When I force them to define the term “omniscience,” they end up denying that God knows all things! They claim that God does not and cannot know the future. 

Just because someone says, “I believe in sola scriptura” does not mean they actually believe in it. If they elsewhere say that it is wrong to teach that the Bible is the final authority in matters of truth and morals, they have denied in substance what they supposedly affirmed as a slogan.

Heretics have always done this. What they affirm with the right hand is what they deny with the left hand.  It does not matter what doctrine is at stake.

  1. In the early 1980s, those who denied the inerrancy of Scripture did begin by openly denying it. They redefined it until the term “inerrancy” meant errors!
  2. Those who deny the ontological deity of Christ try to deceive people at first by pretending they do believe in the deity of Christ. It is only upon careful questioning that the truth comes out. They only accept a functional meaning of the deity of Christ in that he functioned as a revelation of God, just as the heavens do. But they deny that Jesus was ontologically GOD as well as man.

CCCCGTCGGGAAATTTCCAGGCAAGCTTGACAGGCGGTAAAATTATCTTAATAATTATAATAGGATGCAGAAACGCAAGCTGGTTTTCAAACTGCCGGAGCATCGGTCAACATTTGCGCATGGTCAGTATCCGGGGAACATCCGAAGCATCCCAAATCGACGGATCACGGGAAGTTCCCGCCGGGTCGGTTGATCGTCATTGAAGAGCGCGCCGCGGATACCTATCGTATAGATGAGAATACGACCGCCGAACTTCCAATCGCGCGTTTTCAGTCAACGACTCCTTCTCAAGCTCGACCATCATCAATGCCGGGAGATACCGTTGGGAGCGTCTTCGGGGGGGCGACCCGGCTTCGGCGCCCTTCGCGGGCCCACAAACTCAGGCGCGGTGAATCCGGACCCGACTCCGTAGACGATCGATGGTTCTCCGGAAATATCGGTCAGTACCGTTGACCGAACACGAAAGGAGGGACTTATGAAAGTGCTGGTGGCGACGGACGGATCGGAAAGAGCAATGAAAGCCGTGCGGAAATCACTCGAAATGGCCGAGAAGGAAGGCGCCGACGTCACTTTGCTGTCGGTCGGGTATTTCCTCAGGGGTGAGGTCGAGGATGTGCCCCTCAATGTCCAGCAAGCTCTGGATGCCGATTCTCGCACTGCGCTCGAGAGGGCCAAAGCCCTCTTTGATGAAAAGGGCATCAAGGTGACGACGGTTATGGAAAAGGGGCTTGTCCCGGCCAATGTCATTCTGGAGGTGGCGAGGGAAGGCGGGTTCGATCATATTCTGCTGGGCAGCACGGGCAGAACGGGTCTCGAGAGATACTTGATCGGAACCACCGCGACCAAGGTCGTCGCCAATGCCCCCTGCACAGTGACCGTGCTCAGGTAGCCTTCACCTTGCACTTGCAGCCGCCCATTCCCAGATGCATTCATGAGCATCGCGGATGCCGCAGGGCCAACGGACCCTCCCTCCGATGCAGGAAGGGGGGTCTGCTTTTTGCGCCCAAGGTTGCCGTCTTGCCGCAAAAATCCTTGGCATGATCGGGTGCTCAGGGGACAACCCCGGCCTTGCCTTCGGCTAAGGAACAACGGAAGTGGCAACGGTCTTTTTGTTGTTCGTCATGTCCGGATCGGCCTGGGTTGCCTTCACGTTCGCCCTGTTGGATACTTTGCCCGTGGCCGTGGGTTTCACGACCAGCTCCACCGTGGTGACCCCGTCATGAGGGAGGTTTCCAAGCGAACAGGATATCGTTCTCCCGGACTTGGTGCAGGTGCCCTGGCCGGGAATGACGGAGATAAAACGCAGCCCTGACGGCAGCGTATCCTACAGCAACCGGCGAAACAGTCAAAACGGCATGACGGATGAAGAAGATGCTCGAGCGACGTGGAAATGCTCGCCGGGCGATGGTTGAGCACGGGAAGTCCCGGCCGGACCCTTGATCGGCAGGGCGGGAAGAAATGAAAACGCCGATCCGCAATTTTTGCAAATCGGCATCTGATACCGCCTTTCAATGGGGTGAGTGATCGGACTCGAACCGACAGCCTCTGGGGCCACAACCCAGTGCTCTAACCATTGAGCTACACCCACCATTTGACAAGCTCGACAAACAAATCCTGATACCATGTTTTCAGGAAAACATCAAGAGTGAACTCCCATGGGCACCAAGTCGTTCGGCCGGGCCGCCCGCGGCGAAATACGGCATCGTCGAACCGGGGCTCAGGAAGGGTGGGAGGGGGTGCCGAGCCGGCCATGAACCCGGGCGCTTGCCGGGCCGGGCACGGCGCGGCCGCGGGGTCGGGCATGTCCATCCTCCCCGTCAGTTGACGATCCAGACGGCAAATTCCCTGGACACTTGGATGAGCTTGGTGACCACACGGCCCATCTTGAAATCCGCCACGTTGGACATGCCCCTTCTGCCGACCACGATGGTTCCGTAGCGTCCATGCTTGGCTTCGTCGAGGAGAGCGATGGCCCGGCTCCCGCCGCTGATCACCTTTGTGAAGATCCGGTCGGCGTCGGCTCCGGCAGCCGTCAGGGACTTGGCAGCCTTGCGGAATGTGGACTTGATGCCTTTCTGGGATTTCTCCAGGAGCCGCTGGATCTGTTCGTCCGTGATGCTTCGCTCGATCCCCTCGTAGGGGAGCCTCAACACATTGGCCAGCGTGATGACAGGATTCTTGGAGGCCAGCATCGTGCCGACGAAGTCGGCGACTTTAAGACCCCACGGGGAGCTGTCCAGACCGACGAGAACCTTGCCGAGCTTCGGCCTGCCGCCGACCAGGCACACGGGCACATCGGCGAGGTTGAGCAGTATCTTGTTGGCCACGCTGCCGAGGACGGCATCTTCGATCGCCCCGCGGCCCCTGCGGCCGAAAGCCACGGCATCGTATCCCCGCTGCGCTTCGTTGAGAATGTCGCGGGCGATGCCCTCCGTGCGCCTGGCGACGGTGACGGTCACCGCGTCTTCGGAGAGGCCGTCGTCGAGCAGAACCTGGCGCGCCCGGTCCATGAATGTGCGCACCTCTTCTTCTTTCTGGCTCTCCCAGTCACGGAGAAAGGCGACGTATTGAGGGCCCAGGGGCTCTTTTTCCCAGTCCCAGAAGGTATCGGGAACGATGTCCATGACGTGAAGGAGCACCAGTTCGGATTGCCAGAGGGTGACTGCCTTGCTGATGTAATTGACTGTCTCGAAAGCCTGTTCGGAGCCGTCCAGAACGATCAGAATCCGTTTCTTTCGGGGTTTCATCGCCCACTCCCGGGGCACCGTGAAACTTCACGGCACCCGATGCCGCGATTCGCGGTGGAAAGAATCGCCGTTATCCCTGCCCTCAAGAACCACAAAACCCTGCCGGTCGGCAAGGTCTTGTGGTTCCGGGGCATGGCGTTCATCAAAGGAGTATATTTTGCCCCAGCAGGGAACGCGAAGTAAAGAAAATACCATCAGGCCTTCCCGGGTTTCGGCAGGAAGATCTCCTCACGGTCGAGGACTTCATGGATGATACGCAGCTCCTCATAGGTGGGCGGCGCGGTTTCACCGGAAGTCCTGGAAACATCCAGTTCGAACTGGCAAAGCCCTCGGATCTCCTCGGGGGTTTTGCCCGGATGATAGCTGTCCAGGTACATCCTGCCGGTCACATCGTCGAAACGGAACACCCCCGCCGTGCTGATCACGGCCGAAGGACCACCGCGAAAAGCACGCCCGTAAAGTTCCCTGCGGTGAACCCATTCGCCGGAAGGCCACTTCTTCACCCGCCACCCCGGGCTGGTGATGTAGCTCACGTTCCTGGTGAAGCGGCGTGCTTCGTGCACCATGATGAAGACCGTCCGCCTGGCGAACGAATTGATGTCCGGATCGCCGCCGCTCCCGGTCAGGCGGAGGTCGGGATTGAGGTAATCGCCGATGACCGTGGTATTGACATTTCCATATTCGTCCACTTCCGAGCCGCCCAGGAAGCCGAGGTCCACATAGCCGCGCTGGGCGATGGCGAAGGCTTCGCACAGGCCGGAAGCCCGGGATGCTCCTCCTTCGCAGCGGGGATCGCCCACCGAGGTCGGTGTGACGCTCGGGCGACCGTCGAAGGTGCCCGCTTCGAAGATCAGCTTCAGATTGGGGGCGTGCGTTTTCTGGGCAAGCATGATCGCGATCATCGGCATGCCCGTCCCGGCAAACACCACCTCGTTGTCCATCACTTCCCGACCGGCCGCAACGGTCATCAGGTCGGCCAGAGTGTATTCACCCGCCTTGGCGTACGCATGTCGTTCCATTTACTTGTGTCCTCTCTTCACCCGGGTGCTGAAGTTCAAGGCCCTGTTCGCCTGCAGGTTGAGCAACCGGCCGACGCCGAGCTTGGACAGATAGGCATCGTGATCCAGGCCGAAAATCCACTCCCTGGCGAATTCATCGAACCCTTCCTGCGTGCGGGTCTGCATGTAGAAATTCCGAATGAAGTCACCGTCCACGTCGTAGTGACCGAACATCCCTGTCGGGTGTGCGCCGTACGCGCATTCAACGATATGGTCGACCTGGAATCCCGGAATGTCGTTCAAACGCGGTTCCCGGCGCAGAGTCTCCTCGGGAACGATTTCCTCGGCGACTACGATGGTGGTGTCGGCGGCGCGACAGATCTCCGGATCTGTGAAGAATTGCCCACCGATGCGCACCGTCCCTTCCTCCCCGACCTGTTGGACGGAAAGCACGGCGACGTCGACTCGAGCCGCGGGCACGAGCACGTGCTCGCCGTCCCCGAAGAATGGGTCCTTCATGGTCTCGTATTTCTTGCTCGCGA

Apostasy in Scripture is of two kinds: doctrinal and moral. 

A heretic can be a good person who is very moral. Yet, he can also be an anti-Christ. The monk Pelagius was according to all a good man, morally speaking. Thus when I point out some teacher as a heretic, evanjellyfish usually respond, "But he is so nice! He is a good man, How dare you attack him!" They assume that heretics are always mean and vile. A nice heretic who uses right phrases and theological clich├ęs cannot be a heretic in their mind.
The problem with heretics who are "nice" is that we tend to let them get away with the most outrageous teaching because they seem to be so nice.

I was at 700 Club, sitting in the Green Room, waiting to go on the program about my book on war, when I met a famous black actor. I discovered he was a fanatical SDA and did not believe that we went to heaven or hell at death. 

When the producer later told me that he was being considered to host the show while Pat was running for president, I warned her that he was a cultist and heretic who denied many fundamental truths such as heaven and hell. She was taken aback by what I said and replied, "I can't accept what you are saying because he is too nice to deny heaven."

Given Moreland’s teaching about Natural theology/Law, rationalism, meditation, miracles, and sola scriptura, I am forced to place a huge question mark over his head just as I had to do with Beckwith. If he, Craig and their clones all joined popery or Orthodoxy, it would not surprise me. I have seen things like this happen in over forty years of theological experience.

I hope these words are not twisted to mean I think I can judge their hearts. That is something only God can do. But I am bound by the Word of God to judge their theology. I can do no other, so help me God.